When you’re playing a game by developer American McGee, you know you’re not in for a traditional story or gaming experience. So when his Spicy Horse Studios decided to create a new action RPG – Akaneiro: Demon Hunters – and put it up on Kickstarter, McGee’s fans got excited (myself included). I had the very cool opportunity to ask McGee about Akaneiro and get a few more details about what we can expect from the game.
What makes Akaneiro unique is that the concept takes the traditional fairy tale story of Little Red Riding Hood, turns it on its head, and then sets it in historical Japan. Just like McGee retold Alice’s story in his Alice series of games – making Wonderland more screwy than we had ever imagined, Akaneiro does the same for the girl in the red hood who fought the big bad wolf.
But why Kickstarter? The decision to crowdsource Akaneiro was not an easy one. McGee said, “Prior to making the decision I struggled with this question a lot. We have a nearly complete game and a lot of interest from players and platforms (like Steam.) But because we’re a small company with limited funding, we must maintain our schedules and budgets – which means things often move at a slower pace than we’d like, or that we have to move resources to new projects even when we have tons of great ideas on how we might improve a soon-to-launch title.”
What’s important is that the Kickstarter project will allow Spicy Horse to accelerate development on the game’s features. It also allows the developer to get feedback from players about what’s being proposed for the game and raises awareness about Akaneiro, even if the campaign does not meet its goal (I’m expecting it will, though). “Lastly,” McGee stated, “and this is something we’ve been learning post-campaign launch, it’s turned out to be a really great way for building relationships with our audience.”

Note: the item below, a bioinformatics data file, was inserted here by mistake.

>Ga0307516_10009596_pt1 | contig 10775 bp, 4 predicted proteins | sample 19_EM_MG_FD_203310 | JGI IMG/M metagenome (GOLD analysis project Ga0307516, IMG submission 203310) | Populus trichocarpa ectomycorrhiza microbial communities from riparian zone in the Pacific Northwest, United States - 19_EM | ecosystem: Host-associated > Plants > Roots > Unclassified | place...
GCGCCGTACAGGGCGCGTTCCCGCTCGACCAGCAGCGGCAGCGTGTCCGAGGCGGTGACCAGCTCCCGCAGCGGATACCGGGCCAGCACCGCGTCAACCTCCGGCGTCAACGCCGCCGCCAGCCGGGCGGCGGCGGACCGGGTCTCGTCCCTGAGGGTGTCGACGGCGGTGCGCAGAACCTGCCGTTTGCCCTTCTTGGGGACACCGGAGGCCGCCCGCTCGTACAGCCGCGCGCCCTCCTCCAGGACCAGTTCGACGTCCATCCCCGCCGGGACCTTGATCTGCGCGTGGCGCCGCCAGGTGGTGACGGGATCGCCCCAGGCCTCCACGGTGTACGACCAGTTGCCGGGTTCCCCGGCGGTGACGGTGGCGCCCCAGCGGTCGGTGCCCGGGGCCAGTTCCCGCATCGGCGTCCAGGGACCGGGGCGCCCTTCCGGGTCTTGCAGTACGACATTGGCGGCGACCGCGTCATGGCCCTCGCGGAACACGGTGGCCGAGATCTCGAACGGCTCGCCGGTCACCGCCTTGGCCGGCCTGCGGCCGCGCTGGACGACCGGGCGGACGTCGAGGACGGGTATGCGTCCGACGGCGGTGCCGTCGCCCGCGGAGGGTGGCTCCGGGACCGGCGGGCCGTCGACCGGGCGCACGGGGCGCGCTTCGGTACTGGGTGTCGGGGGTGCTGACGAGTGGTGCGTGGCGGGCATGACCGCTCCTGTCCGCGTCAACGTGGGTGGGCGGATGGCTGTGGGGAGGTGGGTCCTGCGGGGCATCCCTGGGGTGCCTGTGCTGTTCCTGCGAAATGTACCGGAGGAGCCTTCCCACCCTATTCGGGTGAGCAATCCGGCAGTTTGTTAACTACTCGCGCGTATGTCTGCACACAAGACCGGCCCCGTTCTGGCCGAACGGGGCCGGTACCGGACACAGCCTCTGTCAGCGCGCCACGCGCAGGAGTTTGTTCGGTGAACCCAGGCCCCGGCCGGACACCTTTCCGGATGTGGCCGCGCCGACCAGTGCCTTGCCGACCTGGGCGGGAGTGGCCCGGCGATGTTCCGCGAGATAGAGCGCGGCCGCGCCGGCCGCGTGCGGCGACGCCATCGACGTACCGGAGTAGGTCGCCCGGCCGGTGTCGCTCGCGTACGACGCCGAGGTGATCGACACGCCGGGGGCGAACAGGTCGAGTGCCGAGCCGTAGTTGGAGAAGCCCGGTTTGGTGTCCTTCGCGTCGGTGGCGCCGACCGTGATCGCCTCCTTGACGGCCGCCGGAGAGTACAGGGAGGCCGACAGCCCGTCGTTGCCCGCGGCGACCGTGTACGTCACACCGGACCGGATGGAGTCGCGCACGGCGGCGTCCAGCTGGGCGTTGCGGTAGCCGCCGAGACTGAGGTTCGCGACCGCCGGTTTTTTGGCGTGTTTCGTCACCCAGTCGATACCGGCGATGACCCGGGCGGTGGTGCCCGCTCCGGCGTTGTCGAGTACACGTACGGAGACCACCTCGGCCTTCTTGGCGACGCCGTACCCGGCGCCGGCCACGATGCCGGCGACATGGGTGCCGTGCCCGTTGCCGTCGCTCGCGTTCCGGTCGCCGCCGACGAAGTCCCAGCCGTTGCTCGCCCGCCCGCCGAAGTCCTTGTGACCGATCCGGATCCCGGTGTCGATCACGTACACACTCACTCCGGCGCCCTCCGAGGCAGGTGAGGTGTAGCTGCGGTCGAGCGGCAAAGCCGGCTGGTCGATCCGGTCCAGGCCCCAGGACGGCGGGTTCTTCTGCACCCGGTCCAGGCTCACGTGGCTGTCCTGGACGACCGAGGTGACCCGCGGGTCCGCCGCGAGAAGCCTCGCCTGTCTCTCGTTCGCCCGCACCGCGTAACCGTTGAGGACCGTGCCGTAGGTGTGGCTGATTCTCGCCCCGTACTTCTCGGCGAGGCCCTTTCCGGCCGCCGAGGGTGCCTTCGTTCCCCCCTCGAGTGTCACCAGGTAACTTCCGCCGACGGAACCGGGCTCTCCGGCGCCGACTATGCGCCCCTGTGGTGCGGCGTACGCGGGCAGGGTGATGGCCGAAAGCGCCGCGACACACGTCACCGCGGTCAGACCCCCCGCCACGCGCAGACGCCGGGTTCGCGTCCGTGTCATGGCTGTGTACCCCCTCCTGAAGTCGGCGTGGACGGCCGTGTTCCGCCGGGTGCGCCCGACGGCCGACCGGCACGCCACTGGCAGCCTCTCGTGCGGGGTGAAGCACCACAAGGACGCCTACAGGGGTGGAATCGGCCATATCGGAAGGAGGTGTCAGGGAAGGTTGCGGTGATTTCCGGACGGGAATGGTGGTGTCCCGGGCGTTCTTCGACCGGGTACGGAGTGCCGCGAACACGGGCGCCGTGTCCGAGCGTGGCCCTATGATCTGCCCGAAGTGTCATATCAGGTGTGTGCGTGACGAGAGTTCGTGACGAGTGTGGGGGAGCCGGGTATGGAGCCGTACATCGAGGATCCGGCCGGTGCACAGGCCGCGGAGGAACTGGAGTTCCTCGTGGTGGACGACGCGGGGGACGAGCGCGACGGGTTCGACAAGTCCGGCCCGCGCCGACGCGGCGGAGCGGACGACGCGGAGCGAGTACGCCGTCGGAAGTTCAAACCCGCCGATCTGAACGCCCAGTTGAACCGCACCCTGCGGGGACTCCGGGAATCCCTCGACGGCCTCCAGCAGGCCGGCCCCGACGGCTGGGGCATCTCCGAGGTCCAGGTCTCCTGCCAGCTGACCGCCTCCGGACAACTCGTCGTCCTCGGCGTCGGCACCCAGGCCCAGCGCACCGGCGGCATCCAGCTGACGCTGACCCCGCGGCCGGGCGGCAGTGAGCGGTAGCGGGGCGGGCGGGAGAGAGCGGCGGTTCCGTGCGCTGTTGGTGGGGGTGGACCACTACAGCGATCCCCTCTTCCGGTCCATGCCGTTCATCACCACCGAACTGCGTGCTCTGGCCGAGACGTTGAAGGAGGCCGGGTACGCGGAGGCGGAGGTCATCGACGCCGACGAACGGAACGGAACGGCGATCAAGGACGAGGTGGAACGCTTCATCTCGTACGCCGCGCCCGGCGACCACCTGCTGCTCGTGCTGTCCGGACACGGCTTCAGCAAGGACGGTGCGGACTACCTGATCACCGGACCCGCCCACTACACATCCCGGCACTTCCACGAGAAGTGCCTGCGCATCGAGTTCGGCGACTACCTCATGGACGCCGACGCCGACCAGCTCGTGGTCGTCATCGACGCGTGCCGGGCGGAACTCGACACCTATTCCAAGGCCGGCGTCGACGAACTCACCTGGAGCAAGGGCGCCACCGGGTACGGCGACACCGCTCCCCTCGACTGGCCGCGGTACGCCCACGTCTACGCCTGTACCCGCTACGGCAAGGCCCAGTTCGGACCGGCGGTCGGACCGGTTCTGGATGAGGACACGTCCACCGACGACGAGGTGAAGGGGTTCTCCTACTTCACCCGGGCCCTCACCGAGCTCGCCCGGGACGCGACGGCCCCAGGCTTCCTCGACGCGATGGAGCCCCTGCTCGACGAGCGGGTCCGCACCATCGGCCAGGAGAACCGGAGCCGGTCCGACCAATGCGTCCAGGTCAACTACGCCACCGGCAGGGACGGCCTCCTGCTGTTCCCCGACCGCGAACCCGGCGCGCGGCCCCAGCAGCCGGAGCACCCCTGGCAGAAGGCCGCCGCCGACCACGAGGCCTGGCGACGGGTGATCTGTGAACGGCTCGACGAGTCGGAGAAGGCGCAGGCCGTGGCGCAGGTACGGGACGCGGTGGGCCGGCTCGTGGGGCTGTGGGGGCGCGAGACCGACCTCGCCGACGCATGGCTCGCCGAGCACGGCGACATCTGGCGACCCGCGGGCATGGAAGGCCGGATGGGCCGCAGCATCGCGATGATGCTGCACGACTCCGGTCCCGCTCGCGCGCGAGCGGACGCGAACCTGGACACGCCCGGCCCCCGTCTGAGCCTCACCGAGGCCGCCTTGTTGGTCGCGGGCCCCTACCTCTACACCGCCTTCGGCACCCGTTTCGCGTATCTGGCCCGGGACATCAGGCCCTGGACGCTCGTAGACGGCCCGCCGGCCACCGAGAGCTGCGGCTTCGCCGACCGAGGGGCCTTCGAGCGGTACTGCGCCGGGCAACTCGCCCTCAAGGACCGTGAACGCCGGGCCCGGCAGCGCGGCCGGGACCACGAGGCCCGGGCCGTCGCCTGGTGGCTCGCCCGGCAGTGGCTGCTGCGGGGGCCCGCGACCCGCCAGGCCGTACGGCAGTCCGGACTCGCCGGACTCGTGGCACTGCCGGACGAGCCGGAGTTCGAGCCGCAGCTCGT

If you have played those previously-mentioned absolutely wonderful and slightly insane Alice games, you might notice some similarities, at least to the second title in that series: Alice: Madness Returns. McGee said, “There was an ‘Asian’ section to A:MR which provided our team a chance to explore techniques and technology for rendering a very distinct visual style. That’s had a lot of impact on the look and feel of Akaneiro.”
The art style of Akaneiro is distinctly Japansese. Inspired by Japanese ink, watercolor and woodblock illustration, the goal for the look and feel of the game was to depart from the traditional Western fantasy setting and do something completely different. But that also meant that the time period of the game had to be perfect. McGee said, “The reason we chose that particular time in Japanese history was that it was when Japan properly re-opened itself to relations and trade with western nations. This was a major culture clash, and inspired great change (not all of it positive). Since we’re introducing some western themes into an eastern setting, it seemed like an appropriate time period.”
Some of you may be most interested to learn that Akaneiro is 100% free to play. But you might wonder why a small studio headed up by one of the most well-known developers in t he industry would choose that particular route for their game. According to McGee, Spicy Horse has always embraced the free-to-play model because it gives players a way to try out and test games before investing in them. “We make sure to allow full access to all content for all players – whether they are paying or not,” he said. “It’s really more like a time saving device for those who do want to pay.”
But a gaming studio has to make money, right? So the game does have an in-game store where a variety of items can be purchased. But even for those players who don’t want to spend anything, that same content can still be earned just by playing the game.
(And if you’re looking for me, my in-game character’s name is Anya. Yes, that really is a Buffy, The Vampire Slayer reference.)